TRENTON, N.J. -- Wayne Gretzky will not face criminal charges in connection with a multimillion-dollar sports betting ring busted in New Jersey last week, and he is unlikely to be called to testify against others in the case, his lawyer said yesterday.
Attorney Ron Fujikawa said he received assurances from New Jersey authorities last week the former hockey great was not a central figure in the criminal investigation. Fujikawa said Gretzky did nothing illegal.
''He is not a person of interest," Fujikawa said. ''We have received no indication he is somebody who will be called before a grand jury. We have received assurances that he is at most a fact witness."
A fact witness is someone interviewed informally by authorities, the lawyer said.
Gretzky's wife, Janet Jones, also is unlikely to face criminal charges in the case, her lawyer said. Jones wagered more than $100,000 through the ring, a person with knowledge of the investigation has told the Associated Press; her husband was not directly implicated.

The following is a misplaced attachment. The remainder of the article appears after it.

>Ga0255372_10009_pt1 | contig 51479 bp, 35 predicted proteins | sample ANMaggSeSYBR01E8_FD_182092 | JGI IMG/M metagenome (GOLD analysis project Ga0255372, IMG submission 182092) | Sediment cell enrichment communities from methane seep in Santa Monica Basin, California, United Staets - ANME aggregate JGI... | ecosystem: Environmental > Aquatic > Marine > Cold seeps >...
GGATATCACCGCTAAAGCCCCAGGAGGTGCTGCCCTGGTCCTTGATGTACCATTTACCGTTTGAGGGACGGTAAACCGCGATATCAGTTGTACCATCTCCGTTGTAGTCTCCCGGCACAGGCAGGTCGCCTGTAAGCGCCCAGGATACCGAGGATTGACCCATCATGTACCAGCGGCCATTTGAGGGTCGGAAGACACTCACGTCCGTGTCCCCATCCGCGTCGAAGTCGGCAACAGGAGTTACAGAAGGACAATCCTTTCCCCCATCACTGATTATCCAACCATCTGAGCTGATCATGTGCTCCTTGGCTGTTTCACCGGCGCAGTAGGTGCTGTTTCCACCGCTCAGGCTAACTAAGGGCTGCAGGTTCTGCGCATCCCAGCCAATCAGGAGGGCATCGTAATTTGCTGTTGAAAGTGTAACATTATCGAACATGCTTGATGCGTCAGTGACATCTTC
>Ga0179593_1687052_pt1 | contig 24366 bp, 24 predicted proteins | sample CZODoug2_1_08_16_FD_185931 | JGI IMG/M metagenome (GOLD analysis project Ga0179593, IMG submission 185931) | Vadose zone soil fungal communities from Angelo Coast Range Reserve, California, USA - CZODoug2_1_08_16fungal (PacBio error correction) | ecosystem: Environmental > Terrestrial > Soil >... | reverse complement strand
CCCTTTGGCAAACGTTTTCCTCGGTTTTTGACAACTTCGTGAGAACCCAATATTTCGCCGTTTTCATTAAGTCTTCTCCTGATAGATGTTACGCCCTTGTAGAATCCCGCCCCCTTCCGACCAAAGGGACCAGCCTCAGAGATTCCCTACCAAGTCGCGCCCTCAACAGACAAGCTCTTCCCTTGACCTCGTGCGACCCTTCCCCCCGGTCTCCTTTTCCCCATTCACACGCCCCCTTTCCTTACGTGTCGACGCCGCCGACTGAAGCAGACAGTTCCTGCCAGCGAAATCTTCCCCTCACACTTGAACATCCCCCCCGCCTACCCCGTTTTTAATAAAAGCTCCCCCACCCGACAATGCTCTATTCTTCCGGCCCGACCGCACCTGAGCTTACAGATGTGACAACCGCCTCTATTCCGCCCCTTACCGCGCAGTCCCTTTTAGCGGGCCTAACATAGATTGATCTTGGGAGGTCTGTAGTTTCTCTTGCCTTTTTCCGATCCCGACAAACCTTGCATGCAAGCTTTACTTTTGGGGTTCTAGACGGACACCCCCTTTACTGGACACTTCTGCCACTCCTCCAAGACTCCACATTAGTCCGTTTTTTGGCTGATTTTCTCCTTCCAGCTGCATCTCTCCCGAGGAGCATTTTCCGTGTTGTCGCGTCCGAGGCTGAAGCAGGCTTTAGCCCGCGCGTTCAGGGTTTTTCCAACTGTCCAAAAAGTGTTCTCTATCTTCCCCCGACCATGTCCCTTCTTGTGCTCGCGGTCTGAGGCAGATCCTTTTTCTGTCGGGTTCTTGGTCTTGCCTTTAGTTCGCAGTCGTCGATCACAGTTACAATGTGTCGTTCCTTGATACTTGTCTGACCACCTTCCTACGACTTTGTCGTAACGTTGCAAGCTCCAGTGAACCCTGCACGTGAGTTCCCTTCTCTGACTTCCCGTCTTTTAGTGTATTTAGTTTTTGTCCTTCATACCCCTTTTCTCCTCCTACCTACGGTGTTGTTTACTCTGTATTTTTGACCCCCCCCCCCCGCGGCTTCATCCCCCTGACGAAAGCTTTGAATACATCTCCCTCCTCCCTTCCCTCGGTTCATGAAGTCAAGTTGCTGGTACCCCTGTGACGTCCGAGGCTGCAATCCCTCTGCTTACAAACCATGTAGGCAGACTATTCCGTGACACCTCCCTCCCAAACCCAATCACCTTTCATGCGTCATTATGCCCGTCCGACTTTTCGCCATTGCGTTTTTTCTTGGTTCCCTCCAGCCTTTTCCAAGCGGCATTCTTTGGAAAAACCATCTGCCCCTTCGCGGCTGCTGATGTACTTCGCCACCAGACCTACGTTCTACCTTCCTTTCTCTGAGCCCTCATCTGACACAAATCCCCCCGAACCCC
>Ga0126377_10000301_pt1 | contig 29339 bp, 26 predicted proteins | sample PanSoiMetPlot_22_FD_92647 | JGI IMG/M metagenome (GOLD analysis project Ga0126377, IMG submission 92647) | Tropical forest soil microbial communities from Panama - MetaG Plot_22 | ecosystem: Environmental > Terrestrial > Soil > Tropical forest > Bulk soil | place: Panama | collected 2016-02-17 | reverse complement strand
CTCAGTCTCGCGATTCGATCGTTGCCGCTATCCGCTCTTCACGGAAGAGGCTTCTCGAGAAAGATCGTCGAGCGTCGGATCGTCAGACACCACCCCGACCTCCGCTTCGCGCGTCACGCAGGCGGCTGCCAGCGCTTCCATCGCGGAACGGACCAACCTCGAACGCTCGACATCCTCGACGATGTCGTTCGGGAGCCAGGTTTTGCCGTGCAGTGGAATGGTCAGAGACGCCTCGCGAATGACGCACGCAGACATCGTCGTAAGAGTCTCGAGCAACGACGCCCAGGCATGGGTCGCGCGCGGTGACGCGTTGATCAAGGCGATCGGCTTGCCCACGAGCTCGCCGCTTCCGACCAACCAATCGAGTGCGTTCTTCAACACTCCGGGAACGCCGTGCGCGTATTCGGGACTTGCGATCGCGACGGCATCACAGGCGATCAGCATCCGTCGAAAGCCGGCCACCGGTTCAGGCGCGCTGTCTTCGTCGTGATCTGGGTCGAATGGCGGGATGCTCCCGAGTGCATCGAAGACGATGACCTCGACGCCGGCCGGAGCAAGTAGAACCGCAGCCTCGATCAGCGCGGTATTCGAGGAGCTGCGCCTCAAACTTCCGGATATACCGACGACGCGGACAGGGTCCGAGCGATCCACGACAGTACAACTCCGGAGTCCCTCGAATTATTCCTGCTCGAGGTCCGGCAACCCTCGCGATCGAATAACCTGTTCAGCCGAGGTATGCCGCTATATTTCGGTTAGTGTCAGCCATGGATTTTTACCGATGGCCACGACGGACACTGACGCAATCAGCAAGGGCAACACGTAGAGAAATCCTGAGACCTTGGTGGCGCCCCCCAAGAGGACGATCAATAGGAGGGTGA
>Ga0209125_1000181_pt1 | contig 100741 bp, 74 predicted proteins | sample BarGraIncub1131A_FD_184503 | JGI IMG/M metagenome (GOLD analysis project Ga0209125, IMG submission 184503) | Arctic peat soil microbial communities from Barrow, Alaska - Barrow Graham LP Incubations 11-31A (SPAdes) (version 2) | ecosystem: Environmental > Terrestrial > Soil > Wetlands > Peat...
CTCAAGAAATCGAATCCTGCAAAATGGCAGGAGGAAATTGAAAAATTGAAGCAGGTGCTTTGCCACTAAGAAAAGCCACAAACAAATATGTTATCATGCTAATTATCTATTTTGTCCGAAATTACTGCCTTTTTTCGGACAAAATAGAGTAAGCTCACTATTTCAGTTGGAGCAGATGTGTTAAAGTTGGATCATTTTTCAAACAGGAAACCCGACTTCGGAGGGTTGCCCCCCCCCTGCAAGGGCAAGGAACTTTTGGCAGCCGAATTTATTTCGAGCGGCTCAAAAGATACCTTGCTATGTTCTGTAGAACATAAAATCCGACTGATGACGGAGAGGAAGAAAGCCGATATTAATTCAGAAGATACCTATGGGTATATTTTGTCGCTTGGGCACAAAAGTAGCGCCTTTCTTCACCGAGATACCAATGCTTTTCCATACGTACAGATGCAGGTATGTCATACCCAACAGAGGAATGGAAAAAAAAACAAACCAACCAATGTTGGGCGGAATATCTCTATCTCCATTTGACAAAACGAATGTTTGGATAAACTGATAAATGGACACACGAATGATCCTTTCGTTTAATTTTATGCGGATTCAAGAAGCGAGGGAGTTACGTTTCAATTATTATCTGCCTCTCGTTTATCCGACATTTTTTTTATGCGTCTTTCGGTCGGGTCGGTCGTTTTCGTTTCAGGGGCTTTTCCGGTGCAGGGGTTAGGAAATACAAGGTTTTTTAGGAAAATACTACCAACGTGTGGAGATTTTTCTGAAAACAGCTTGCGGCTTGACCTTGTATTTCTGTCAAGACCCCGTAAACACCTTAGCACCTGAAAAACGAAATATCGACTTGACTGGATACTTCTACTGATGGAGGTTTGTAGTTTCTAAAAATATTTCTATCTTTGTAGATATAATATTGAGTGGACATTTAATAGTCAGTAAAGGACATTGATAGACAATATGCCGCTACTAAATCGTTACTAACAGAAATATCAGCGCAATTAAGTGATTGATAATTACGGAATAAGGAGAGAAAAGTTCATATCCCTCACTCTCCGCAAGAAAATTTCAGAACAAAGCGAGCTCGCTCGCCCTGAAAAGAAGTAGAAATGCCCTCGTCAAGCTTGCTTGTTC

If correct, the attorneys' statements indicate that the first family of hockey at most placed wagers with the ring, but had nothing to do with its operations.
Under New Jersey law, it is not a crime to place a bet, even if the wager is with a bookie. People who place bets for others can be prosecuted, however, as can people who profit off someone else's bets.
Jones's lawyer, Evan A. Jenness, expects Jones to be subpoenaed to testify in the case. She said no documents had been served as of yesterday.
Jenness did not say whether Jones planned to assist officials. But Jones's spokesman, Elliot Mintz, said Jones ''plans to fully cooperate with the authorities."